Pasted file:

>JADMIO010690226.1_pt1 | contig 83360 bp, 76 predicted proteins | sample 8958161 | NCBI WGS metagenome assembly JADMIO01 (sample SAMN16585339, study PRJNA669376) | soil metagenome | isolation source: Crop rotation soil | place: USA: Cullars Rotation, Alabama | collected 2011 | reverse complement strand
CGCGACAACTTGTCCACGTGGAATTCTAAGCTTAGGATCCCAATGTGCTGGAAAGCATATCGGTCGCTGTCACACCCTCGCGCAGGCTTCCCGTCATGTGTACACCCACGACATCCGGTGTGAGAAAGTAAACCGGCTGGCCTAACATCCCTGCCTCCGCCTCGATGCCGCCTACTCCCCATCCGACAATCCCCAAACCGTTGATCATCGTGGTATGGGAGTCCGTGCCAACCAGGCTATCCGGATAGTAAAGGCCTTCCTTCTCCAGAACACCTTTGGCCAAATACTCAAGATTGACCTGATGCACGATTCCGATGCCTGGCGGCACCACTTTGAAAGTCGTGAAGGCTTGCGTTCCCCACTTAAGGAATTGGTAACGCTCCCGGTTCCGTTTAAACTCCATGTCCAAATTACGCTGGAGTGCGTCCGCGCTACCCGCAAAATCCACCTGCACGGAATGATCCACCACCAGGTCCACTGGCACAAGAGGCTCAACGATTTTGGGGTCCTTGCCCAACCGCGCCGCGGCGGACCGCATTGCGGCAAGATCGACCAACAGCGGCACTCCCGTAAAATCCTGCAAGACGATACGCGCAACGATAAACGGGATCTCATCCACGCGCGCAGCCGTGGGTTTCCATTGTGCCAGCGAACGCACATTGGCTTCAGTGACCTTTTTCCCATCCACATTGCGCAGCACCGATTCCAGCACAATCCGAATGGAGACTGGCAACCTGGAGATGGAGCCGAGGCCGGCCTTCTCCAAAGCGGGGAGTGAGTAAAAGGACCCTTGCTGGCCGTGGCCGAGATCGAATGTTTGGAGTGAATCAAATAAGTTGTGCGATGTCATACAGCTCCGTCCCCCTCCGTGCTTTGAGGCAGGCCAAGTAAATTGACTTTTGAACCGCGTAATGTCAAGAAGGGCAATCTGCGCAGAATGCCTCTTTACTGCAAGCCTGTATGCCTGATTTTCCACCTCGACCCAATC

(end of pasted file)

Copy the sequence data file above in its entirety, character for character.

>JADMIO010690226.1_pt1 | contig 83360 bp, 76 predicted proteins | sample 8958161 | NCBI WGS metagenome assembly JADMIO01 (sample SAMN16585339, study PRJNA669376) | soil metagenome | isolation source: Crop rotation soil | place: USA: Cullars Rotation, Alabama | collected 2011 | reverse complement strand
CGCGACAACTTGTCCACGTGGAATTCTAAGCTTAGGATCCCAATGTGCTGGAAAGCATATCGGTCGCTGTCACACCCTCGCGCAGGCTTCCCGTCATGTGTACACCCACGACATCCGGTGTGAGAAAGTAAACCGGCTGGCCTAACATCCCTGCCTCCGCCTCGATGCCGCCTACTCCCCATCCGACAATCCCCAAACCGTTGATCATCGTGGTATGGGAGTCCGTGCCAACCAGGCTATCCGGATAGTAAAGGCCTTCCTTCTCCAGAACACCTTTGGCCAAATACTCAAGATTGACCTGATGCACGATTCCGATGCCTGGCGGCACCACTTTGAAAGTCGTGAAGGCTTGCGTTCCCCACTTAAGGAATTGGTAACGCTCCCGGTTCCGTTTAAACTCCATGTCCAAATTACGCTGGAGTGCGTCCGCGCTACCCGCAAAATCCACCTGCACGGAATGATCCACCACCAGGTCCACTGGCACAAGAGGCTCAACGATTTTGGGGTCCTTGCCCAACCGCGCCGCGGCGGACCGCATTGCGGCAAGATCGACCAACAGCGGCACTCCCGTAAAATCCTGCAAGACGATACGCGCAACGATAAACGGGATCTCATCCACGCGCGCAGCCGTGGGTTTCCATTGTGCCAGCGAACGCACATTGGCTTCAGTGACCTTTTTCCCATCCACATTGCGCAGCACCGATTCCAGCACAATCCGAATGGAGACTGGCAACCTGGAGATGGAGCCGAGGCCGGCCTTCTCCAAAGCGGGGAGTGAGTAAAAGGACCCTTGCTGGCCGTGGCCGAGATCGAATGTTTGGAGTGAATCAAATAAGTTGTGCGATGTCATACAGCTCCGTCCCCCTCCGTGCTTTGAGGCAGGCCAAGTAAATTGACTTTTGAACCGCGTAATGTCAAGAAGGGCAATCTGCGCAGAATGCCTCTTTACTGCAAGCCTGTATGCCTGATTTTCCACCTCGACCCAATC